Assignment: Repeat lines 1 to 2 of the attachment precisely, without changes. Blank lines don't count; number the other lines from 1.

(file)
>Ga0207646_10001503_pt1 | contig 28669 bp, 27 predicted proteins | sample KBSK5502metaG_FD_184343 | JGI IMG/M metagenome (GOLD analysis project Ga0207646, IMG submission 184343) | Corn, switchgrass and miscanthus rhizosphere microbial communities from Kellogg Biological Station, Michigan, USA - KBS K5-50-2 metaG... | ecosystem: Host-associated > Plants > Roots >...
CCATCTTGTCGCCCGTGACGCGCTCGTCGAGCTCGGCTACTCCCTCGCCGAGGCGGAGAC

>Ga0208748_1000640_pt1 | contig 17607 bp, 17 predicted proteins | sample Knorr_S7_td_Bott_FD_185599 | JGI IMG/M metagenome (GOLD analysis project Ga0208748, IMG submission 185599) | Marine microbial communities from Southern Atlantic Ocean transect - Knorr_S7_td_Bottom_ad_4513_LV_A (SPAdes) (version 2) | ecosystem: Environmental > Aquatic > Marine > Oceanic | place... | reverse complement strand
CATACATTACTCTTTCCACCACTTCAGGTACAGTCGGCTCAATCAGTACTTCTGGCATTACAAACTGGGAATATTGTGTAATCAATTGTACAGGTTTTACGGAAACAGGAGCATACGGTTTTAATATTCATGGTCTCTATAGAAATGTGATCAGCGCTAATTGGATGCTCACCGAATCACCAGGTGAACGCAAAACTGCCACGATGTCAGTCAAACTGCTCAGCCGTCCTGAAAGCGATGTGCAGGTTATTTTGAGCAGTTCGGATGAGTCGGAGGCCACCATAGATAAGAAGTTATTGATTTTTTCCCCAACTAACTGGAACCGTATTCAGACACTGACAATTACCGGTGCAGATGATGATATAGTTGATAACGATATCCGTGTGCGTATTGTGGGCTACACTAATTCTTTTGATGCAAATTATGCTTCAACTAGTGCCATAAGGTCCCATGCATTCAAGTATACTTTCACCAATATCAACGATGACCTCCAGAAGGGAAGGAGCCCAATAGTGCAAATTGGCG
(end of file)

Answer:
>Ga0207646_10001503_pt1 | contig 28669 bp, 27 predicted proteins | sample KBSK5502metaG_FD_184343 | JGI IMG/M metagenome (GOLD analysis project Ga0207646, IMG submission 184343) | Corn, switchgrass and miscanthus rhizosphere microbial communities from Kellogg Biological Station, Michigan, USA - KBS K5-50-2 metaG... | ecosystem: Host-associated > Plants > Roots >...
CCATCTTGTCGCCCGTGACGCGCTCGTCGAGCTCGGCTACTCCCTCGCCGAGGCGGAGAC